Friday, February 2, 2018

Restore archivelogs from RMAN backup





Restore archive logs from RMAN backup


rman> restore archivelog from logseq=37501 until logseq=37798 thread=1;

or

rmna> restore archivelog between sequence 37501 and 37798 ;

Monday, October 16, 2017

Setting up Optach environment variable


Setting up Optach environment variable :

For Korn / Bourne shell:

% export PATH=$PATH:$ORACLE_HOME/OPatch
For C Shell:
% setenv PATH $PATH:$ORACLE_HOME/OPatch

Tuesday, September 12, 2017

Simple password encryption package to demonstrate how

rem -----------------------------------------------------------------------
rem Purpose:   Simple password encryption package to demonstrate how
rem                  values can be encrypted and decrypted using Oracle's
rem                  DBMS Obfuscation Toolkit
rem Note:        Connect to SYS AS SYSDBA and run ?/rdbms/admin/catobtk.sql
rem Author:     Frank Naude, Oracle FAQ
rem -----------------------------------------------------------------------


---- create table to store encrypted data

-- Unable to render TABLE DDL for object ATOORPU.USERS_INFO with DBMS_METADATA attempting internal generator.
CREATE TABLE USERS_INFO
(
  USERNAME VARCHAR2(20 BYTE)
, PASS VARCHAR2(20 BYTE)
)users;

-----------------------------------------------------------------------
-----------------------------------------------------------------------

CREATE OR REPLACE PACKAGE PASSWORD AS
   function encrypt(i_password varchar2) return varchar2;
   function decrypt(i_password varchar2) return varchar2;
END PASSWORD;
/
show errors


CREATE OR REPLACE PACKAGE BODY PASSWORD AS

  -- key must be exactly 8 bytes long
  c_encrypt_key varchar2(8) := 'key45678';

  function encrypt (i_password varchar2) return varchar2 is
    v_encrypted_val varchar2(38);
    v_data          varchar2(38);
  begin
     -- Input data must have a length divisible by eight
     v_data := RPAD(i_password,(TRUNC(LENGTH(i_password)/8)+1)*8,CHR(0));

     DBMS_OBFUSCATION_TOOLKIT.DESENCRYPT(
        input_string     => v_data,
        key_string       => c_encrypt_key,
        encrypted_string => v_encrypted_val);
     return v_encrypted_val;
  end encrypt;

  function decrypt (i_password varchar2) return varchar2 is
    v_decrypted_val varchar2(38);
  begin
     DBMS_OBFUSCATION_TOOLKIT.DESDECRYPT(
        input_string     => i_password,
        key_string       => c_encrypt_key,
        decrypted_string => v_decrypted_val);
     return v_decrypted_val;
  end decrypt;


end PASSWORD;
/
show errors

-- Test if it is working...

select password.encrypt('PASSWORD1') from dual;
select password.decrypt(app_password.encrypt('PASSWORD1')) from dual;
select password.encrypt('PSW2') from dual;
select password.decrypt(app_password.encrypt('PSW2')) from dual;


--- Insert encrypted Password ---

insert into USERS_INFO values ('redddy',( select password.encrypt('REDDY1') from dual) );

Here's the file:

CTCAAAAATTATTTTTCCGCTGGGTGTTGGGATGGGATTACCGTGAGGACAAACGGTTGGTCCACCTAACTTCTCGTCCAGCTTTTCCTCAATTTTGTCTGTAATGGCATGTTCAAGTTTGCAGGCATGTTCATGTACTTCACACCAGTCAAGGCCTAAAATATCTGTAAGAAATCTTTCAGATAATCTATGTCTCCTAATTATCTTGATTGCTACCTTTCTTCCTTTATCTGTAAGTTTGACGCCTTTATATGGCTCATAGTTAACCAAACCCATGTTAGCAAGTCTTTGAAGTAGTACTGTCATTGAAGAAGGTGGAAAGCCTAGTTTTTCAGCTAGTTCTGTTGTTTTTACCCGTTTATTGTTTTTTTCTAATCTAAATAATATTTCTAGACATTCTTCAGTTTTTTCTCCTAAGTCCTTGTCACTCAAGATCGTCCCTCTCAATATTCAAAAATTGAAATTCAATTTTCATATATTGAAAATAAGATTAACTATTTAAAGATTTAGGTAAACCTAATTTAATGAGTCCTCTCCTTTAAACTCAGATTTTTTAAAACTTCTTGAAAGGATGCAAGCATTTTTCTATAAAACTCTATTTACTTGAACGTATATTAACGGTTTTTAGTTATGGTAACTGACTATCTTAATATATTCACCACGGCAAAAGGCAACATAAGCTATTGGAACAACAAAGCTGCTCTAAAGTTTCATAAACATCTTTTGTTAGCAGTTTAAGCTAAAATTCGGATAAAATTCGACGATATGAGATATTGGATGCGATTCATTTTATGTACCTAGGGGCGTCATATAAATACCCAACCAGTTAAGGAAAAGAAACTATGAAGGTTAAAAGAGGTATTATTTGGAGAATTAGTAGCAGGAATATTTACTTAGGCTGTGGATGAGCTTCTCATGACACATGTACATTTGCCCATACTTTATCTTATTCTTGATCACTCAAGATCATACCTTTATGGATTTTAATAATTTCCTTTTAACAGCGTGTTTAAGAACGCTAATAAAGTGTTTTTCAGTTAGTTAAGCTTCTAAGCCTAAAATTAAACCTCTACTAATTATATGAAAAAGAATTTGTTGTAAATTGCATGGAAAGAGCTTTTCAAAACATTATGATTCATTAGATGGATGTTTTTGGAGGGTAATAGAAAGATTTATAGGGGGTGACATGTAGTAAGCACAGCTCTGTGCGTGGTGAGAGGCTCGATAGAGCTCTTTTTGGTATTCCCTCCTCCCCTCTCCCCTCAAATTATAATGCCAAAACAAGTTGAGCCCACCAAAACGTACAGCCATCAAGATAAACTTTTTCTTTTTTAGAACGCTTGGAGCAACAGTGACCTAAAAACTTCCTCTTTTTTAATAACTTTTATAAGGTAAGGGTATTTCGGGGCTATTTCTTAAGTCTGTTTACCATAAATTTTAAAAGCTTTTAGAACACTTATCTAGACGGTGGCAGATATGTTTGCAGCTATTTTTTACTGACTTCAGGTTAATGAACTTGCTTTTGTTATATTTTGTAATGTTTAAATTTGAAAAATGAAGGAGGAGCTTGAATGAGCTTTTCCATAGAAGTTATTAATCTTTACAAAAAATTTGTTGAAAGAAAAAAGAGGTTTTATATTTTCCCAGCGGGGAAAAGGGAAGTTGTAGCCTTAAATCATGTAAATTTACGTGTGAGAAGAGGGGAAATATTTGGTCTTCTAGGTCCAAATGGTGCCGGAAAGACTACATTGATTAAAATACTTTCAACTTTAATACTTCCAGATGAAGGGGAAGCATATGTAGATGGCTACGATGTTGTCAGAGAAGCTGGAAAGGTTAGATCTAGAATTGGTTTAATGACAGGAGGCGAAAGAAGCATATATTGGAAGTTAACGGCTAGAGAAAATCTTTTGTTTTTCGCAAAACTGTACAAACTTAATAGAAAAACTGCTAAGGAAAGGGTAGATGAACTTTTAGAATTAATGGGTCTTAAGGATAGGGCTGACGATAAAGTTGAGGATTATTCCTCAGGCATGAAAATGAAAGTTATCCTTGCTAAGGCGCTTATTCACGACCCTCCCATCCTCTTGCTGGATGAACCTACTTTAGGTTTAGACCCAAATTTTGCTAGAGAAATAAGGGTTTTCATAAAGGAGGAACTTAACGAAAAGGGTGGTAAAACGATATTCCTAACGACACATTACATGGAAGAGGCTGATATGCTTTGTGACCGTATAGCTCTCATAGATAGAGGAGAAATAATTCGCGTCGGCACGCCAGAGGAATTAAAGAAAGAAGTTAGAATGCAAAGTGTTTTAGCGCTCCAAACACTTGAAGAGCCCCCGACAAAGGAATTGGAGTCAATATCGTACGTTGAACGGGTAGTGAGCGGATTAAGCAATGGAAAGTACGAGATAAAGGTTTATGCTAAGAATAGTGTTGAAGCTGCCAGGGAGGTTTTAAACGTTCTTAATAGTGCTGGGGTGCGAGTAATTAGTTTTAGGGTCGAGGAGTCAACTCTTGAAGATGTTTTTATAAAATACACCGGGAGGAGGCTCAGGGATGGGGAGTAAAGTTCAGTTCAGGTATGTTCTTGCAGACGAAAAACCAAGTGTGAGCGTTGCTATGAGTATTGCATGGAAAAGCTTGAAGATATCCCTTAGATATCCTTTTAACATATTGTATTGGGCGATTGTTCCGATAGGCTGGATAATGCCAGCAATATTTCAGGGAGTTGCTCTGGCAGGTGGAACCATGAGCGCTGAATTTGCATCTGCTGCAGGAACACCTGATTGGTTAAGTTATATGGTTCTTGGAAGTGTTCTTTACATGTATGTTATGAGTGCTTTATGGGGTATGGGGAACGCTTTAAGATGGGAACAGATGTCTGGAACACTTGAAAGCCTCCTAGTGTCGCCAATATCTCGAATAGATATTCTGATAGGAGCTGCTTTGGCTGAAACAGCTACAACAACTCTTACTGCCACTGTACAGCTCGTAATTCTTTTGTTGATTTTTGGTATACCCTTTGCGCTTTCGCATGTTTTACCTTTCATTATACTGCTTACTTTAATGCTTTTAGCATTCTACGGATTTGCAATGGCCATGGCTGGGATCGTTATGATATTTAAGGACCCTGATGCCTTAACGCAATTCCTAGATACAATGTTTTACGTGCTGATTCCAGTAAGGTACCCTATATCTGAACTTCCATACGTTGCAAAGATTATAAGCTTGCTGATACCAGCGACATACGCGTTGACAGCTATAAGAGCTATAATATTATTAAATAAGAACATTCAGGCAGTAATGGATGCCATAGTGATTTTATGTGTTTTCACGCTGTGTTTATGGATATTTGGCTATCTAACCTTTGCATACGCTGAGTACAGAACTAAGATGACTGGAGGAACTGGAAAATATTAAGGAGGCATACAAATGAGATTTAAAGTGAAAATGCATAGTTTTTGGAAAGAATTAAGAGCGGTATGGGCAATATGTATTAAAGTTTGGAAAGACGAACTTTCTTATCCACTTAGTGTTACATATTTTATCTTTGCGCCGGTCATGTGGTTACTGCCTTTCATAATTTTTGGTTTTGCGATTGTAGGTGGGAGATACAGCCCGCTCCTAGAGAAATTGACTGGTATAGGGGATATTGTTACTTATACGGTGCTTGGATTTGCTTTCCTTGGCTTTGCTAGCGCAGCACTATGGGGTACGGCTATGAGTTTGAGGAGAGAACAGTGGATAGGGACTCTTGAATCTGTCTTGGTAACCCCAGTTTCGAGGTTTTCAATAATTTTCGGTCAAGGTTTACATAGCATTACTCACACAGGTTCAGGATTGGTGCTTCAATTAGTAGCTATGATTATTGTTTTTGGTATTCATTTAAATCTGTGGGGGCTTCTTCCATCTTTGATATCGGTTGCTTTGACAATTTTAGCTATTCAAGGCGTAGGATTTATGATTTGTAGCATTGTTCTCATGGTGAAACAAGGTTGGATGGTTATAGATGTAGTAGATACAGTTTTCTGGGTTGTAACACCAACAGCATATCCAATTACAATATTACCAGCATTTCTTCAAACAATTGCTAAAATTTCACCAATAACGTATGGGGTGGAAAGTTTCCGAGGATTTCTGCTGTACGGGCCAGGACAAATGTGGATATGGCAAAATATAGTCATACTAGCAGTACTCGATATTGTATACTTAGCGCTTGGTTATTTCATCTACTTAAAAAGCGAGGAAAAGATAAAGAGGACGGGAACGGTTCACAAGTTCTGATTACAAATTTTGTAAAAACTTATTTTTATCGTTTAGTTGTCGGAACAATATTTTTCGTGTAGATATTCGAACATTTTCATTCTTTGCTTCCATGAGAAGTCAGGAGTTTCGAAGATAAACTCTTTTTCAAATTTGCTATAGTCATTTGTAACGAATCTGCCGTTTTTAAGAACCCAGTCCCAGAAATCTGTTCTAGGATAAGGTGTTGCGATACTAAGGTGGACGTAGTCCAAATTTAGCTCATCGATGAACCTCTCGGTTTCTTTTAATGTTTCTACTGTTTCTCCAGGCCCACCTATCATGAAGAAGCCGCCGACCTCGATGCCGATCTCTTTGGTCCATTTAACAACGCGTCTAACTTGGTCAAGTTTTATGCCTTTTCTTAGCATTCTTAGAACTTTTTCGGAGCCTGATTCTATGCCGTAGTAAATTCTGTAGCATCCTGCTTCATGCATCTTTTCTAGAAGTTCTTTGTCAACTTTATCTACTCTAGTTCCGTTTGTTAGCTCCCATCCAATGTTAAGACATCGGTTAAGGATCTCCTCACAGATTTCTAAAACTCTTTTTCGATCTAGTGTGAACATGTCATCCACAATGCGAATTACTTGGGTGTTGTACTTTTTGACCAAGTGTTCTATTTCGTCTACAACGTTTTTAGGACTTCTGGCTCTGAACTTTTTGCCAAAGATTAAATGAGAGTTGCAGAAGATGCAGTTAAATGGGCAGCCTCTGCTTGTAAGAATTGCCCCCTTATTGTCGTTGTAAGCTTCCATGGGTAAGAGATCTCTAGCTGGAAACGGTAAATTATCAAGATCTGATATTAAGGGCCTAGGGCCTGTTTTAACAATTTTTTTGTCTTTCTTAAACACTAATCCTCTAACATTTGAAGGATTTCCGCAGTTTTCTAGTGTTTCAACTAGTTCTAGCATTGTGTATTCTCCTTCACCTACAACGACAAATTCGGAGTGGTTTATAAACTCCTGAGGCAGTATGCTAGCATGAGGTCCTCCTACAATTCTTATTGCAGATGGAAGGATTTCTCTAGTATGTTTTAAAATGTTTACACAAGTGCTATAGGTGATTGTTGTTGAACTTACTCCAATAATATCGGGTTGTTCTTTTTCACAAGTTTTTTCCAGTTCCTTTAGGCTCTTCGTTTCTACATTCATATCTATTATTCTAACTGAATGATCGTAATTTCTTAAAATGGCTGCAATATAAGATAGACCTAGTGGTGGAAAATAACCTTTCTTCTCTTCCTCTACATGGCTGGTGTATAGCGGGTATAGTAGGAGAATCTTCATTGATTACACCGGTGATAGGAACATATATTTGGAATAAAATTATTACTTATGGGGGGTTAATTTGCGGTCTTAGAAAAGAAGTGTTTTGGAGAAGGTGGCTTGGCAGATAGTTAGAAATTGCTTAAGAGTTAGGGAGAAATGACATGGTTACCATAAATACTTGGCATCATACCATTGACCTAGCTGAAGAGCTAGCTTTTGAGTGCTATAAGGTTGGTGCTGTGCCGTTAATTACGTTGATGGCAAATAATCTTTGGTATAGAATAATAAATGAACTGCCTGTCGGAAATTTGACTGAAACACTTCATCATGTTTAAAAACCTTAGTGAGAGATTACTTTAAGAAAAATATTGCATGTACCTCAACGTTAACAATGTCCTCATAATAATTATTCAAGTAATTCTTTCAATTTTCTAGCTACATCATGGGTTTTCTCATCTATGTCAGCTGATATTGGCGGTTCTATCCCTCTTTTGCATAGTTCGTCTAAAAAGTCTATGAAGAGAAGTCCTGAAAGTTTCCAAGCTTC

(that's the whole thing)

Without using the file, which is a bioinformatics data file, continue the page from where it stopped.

select password.decrypt((pass)) from USERS_INFO where USERNAME='redddy';

Friday, July 14, 2017

update rows from multiple tables (correlated update)


Cross table update (also known as correlated update, or multiple table update) in Oracle uses non-standard SQL syntax format (non ANSI standard) to update rows in another table. The differences in syntax are quite dramatic compared to other database systems like MS SQL Server or MySQL.
In this article, we are going to look at four scenarios for Oracle cross table update.

Suppose we have two tables Categories and Categories_Test. See screenshots below.

lets take two tables TABA & TABB:

Records in TABA:















Records in TABB:













1. Update data in a column LNAME in table A to be upadted with values from common column LNAME in table B.

The update query below shows that the PICTURE column LNAME is updated by looking up the same ID value in ID column in table TABA and TABB.

 update TABA A
set (a.LNAME) = (select B.LNAME FROM TABB B where A.ID=B.ID);















2. Update data in two columns in table A based on a common column in table B.

If you need to update multiple columns simultaneously, use comma to separate each column after the SET keyword.

update TABA A
set (a.LNAME, a.SAL) = (select B.LNAME, B.SAL FROM TABB B where A.ID=B.ID);



Friday, June 2, 2017

How to Secure our Oracle Databases


How Secure can we make our Oracle Databases??


This is a routine question that runs in minds of most database administrators.  
HOW SECURE ARE OUR DATABASES. CAN WE MAKE IT ANYMORE SECURE.

I am writing this post to share my experience and knowledge on securing databases. I personally follow below tips to secure my databases:


 1. Make sure we only grant access to those users that really need to access database.
2. Remove all the unnecessary grants/privileges from users/roles.
3. Frequently audit database users Failed Logins in order to verify who is trying to login and their actions.
4. If a user is requesting elevated privileges, make sure you talk to them and understand their requirements.
5. Grant no more access than what needed.
6. At times users might need access temporarily. Make sure these temporary access are revoked after tasks are completed.
7. Define a fine boundary on who can access what??
8. Use User profiles / Audit to ensure all activities are tracked.
9.  Enforce complex password. Here is the Link on how to do it 
10 Use Triggers to track user activity.
11. Make sure passwords are encrypted in applications, this can be potential threat if you application code has been compromised.
12. Add password to your listener.
13. Allow access only from needed/known servers/clients. Use Valid_node_checking Link on how to restrict access to servers/clients.